The entire 43-person editorial staff of Washington Square News — the weekly newspaper of New York University —resigned on Monday over a flap with their editorial advisor.
In an op-ed published in the paper Monday, the staff claimed that advisor Dr. Kenna Griffin was “unnecessarily harsh” with them and defended her behavior “by arguing that WSN’s staff is too immature to accept critique.” They also accused Griffin of being disrespectful to black students writing about the protests surrounding the death of Breonna Taylor.
Griffin had fired the editor-in-chief Cole Stallone three weeks ago. No editor-in-chief has been named since the firing at the start of September, which staff says caused them to “operate in a state of uncertainty.”
In a list of demands, the staffers demanded that Griffin resign.
“We, the undersigned WSN Fall 2020 Editorial Staff, have collectively decided to resign from Washington Square News, effective immediately. This was extensively deliberated in collaboration with 43 staff editors, and it was not a decision we enjoyed making. However, we understand that continuing to work at WSN in our current circumstance would do more harm than good, and we refuse to condone what we have seen over the past three weeks.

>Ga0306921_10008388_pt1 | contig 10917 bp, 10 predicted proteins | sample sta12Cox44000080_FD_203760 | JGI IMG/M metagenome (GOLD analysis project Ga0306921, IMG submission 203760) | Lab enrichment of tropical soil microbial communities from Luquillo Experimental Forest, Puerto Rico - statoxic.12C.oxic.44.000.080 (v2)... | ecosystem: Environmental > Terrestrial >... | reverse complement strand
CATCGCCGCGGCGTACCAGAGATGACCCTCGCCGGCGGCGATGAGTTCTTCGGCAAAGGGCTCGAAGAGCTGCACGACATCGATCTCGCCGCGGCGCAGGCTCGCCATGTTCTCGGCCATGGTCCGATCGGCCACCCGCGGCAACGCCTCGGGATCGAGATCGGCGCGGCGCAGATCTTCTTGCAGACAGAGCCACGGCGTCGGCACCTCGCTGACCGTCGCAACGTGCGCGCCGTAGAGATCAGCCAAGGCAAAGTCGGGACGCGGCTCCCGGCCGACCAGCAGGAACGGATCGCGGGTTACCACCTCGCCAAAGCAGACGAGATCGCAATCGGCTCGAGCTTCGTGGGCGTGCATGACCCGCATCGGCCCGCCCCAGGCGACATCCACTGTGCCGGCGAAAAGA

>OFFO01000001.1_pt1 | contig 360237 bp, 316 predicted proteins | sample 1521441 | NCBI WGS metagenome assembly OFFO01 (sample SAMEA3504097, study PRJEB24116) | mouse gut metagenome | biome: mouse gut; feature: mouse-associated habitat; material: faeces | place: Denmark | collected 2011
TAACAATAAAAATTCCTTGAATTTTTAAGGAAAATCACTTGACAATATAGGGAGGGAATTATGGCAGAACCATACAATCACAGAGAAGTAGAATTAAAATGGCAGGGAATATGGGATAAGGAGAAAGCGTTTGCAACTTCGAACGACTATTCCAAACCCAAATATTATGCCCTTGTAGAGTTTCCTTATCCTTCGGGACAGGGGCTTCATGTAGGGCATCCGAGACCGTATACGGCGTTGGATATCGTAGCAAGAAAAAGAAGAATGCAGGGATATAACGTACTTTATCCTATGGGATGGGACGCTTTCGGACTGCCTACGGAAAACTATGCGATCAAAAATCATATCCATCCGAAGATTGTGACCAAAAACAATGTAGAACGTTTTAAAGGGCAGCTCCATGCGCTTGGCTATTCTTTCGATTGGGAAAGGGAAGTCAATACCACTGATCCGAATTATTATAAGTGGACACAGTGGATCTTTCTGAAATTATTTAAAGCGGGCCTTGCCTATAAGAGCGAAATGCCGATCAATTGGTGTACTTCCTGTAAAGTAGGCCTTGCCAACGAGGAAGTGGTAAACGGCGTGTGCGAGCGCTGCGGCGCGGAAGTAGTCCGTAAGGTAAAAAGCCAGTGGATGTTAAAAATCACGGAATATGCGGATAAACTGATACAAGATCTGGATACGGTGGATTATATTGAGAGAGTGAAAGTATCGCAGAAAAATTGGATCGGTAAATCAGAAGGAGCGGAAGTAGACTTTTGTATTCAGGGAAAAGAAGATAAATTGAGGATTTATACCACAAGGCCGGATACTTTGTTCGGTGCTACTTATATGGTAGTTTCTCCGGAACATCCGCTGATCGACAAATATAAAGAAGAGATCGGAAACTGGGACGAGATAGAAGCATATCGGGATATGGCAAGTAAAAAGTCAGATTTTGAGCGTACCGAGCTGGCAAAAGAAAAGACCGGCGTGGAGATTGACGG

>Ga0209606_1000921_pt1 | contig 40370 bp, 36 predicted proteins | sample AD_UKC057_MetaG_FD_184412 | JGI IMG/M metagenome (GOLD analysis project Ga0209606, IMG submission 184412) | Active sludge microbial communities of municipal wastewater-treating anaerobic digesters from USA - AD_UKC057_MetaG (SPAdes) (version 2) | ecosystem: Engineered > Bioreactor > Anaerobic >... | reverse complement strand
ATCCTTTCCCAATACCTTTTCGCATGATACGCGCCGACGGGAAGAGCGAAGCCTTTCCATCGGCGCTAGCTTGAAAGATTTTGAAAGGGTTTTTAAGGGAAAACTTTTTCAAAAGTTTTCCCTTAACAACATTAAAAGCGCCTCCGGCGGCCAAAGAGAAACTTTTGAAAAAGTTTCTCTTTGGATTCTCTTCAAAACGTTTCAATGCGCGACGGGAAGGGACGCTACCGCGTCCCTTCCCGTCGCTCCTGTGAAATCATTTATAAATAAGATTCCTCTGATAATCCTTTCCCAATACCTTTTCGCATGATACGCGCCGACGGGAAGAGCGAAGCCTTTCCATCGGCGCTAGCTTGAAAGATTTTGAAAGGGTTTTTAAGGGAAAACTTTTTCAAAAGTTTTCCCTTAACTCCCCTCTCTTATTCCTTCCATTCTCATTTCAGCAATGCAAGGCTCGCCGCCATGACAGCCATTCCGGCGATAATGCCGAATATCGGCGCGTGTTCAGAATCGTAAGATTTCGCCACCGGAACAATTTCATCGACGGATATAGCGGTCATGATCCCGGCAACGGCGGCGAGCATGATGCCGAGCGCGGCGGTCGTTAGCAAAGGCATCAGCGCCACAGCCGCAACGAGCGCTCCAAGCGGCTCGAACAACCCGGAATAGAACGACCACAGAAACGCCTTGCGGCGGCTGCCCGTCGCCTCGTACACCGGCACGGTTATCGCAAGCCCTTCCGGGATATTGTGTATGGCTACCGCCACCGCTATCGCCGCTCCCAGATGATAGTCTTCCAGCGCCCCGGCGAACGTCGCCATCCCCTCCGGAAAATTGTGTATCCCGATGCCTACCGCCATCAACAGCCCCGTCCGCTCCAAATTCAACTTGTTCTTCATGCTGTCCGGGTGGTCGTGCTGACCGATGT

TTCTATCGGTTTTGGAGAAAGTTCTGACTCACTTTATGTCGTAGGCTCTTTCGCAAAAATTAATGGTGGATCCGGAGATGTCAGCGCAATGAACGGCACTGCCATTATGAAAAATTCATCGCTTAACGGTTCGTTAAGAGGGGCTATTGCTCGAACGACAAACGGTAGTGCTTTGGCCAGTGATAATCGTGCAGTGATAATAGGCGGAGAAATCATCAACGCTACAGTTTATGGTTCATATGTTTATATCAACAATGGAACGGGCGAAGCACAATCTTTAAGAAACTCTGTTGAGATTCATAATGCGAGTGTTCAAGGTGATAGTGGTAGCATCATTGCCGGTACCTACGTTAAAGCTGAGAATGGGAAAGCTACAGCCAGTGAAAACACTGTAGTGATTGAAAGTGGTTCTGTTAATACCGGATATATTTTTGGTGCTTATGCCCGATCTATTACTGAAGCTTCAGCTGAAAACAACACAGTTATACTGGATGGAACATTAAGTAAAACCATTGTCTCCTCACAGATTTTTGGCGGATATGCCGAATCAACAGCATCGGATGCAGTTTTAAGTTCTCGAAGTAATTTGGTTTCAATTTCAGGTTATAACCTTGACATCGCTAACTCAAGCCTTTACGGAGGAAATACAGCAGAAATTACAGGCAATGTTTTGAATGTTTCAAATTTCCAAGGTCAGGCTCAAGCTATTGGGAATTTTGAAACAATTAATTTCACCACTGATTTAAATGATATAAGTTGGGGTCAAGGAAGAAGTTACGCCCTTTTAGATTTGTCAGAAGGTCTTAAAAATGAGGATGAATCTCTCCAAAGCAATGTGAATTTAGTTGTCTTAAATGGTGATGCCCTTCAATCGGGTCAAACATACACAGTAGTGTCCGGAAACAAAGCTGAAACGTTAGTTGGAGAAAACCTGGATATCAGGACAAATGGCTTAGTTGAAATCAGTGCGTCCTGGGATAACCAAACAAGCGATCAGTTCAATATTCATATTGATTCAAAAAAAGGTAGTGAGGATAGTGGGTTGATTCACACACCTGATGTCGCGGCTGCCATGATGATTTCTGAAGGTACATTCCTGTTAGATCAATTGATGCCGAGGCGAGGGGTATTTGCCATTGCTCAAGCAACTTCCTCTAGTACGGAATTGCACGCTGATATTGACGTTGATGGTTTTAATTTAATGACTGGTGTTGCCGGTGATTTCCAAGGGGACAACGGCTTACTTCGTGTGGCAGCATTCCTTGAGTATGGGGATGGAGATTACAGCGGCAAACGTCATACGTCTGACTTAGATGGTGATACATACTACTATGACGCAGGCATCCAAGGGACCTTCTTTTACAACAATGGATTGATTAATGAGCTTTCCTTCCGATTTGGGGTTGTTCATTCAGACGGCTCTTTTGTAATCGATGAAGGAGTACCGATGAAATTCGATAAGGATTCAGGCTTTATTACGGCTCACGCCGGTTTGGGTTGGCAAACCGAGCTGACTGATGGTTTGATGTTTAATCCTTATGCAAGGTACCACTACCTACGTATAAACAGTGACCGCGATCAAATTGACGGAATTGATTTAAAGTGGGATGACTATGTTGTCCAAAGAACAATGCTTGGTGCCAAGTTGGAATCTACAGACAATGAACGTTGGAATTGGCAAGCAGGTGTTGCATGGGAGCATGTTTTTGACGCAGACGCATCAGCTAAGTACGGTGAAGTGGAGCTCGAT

“Dr. Griffin was increasingly rude and disrespectful to the staff, despite being repeatedly reminded that her words had a negative effect on staff morale,” they said.
“After WSN published an article about protests related to the murder of Breonna Taylor and the Kentucky grand jury’s decision not to charge her killers, Dr. Griffin displayed an increasing disrespect to WSN’s Black staff members, leading to one staff member choosing to speak out and accuse Dr. Griffin of intolerance.”
NYU in a statement late Monday said it is taking a hands off approach and essentially telling students to sort out there own problems. The paper receives funding and office space from the school, but students and its board oversee it and the paper is operated without NYU direct input, a spokesman said.
“The WSN has been around for a very long time, and we do think it is important for there to be a journalistic voice at a university. Our expectation is that the students must sort out this internal dispute between themselves, their advisor (who is a person independent of NYU and is paid with WSN revenues), and their publication board, perhaps by enlisting the counsel and assistance of those with journalism or college journalism experience. If there is a way that the University can help, we would; however, we would want to do so in a manner that ensures that such assistance does not impinge upon or raise any specter of doubt about the paper’s editorial independence.”